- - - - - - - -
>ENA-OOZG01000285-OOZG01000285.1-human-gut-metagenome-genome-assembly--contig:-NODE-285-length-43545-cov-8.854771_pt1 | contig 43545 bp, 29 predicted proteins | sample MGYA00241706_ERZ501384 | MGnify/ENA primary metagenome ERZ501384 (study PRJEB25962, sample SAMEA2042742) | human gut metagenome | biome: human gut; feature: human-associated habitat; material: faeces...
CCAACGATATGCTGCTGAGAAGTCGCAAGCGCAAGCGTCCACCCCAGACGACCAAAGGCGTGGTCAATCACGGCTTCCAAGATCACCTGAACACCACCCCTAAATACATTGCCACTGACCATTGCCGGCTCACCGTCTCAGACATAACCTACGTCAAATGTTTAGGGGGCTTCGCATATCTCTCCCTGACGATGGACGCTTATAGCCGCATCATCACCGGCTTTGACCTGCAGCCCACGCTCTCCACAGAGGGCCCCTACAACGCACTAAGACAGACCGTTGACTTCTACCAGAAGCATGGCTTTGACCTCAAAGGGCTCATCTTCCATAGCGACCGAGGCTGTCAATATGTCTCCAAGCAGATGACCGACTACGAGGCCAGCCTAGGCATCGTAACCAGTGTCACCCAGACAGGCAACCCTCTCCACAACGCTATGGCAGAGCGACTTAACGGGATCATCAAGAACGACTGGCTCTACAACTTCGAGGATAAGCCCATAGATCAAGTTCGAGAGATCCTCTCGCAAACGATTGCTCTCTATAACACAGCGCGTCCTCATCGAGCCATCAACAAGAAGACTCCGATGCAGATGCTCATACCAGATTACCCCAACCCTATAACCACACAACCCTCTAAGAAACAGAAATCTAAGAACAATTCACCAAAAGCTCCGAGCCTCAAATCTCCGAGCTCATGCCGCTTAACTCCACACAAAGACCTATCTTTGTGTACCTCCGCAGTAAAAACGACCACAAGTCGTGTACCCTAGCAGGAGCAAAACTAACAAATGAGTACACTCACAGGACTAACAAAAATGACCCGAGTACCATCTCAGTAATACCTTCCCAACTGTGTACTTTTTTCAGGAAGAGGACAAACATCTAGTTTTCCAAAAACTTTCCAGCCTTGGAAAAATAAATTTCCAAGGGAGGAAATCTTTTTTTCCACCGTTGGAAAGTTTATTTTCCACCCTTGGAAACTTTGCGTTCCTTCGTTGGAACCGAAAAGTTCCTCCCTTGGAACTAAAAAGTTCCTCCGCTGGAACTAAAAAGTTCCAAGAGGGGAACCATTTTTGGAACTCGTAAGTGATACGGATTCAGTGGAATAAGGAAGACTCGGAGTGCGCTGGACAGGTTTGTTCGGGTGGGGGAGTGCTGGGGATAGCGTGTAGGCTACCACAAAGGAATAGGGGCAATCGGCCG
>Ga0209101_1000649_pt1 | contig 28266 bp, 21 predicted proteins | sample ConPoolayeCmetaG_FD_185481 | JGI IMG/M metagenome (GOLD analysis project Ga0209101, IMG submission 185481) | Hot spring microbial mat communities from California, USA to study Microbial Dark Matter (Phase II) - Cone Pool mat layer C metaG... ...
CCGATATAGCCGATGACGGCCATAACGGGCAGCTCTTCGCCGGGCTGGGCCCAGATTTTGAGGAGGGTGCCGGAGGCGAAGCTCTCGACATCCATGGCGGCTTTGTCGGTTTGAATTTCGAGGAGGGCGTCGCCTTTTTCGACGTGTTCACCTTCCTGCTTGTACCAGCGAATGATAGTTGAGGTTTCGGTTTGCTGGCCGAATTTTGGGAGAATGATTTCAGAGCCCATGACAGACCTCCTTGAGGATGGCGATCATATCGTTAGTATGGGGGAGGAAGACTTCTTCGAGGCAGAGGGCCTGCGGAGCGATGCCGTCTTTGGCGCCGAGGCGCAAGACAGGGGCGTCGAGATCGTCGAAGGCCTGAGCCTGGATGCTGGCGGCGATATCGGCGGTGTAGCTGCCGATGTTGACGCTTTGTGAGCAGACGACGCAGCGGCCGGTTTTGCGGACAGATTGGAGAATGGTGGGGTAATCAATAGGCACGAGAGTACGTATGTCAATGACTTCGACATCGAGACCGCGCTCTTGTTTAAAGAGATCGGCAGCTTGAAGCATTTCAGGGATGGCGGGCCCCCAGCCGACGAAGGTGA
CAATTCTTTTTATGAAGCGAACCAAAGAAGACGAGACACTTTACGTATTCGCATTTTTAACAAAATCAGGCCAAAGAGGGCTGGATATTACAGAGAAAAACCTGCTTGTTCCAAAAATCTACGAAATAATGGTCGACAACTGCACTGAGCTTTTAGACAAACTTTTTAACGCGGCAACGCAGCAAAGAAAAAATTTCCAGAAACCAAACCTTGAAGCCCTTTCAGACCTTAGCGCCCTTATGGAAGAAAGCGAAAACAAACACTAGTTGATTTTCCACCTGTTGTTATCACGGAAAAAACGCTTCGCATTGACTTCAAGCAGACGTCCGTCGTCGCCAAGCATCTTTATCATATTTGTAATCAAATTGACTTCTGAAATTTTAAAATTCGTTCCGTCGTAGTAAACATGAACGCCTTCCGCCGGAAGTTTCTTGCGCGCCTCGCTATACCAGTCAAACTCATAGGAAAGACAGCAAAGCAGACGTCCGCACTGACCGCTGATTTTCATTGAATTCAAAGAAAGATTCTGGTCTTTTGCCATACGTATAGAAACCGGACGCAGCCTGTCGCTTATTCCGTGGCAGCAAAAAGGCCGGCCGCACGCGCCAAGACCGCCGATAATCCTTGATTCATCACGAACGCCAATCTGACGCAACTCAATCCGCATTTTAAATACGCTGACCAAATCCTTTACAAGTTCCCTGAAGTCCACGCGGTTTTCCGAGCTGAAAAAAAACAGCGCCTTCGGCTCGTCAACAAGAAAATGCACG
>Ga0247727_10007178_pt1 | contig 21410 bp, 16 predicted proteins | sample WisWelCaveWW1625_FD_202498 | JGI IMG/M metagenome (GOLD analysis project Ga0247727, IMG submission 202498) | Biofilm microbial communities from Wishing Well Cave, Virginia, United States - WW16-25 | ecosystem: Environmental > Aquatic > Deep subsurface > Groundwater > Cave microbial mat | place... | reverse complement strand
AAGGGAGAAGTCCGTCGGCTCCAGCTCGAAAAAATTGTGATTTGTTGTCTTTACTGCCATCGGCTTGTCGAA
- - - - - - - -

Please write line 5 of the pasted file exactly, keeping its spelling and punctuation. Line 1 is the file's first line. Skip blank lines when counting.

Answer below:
CAATTCTTTTTATGAAGCGAACCAAAGAAGACGAGACACTTTACGTATTCGCATTTTTAACAAAATCAGGCCAAAGAGGGCTGGATATTACAGAGAAAAACCTGCTTGTTCCAAAAATCTACGAAATAATGGTCGACAACTGCACTGAGCTTTTAGACAAACTTTTTAACGCGGCAACGCAGCAAAGAAAAAATTTCCAGAAACCAAACCTTGAAGCCCTTTCAGACCTTAGCGCCCTTATGGAAGAAAGCGAAAACAAACACTAGTTGATTTTCCACCTGTTGTTATCACGGAAAAAACGCTTCGCATTGACTTCAAGCAGACGTCCGTCGTCGCCAAGCATCTTTATCATATTTGTAATCAAATTGACTTCTGAAATTTTAAAATTCGTTCCGTCGTAGTAAACATGAACGCCTTCCGCCGGAAGTTTCTTGCGCGCCTCGCTATACCAGTCAAACTCATAGGAAAGACAGCAAAGCAGACGTCCGCACTGACCGCTGATTTTCATTGAATTCAAAGAAAGATTCTGGTCTTTTGCCATACGTATAGAAACCGGACGCAGCCTGTCGCTTATTCCGTGGCAGCAAAAAGGCCGGCCGCACGCGCCAAGACCGCCGATAATCCTTGATTCATCACGAACGCCAATCTGACGCAACTCAATCCGCATTTTAAATACGCTGACCAAATCCTTTACAAGTTCCCTGAAGTCCACGCGGTTTTCCGAGCTGAAAAAAAACAGCGCCTTCGGCTCGTCAACAAGAAAATGCACG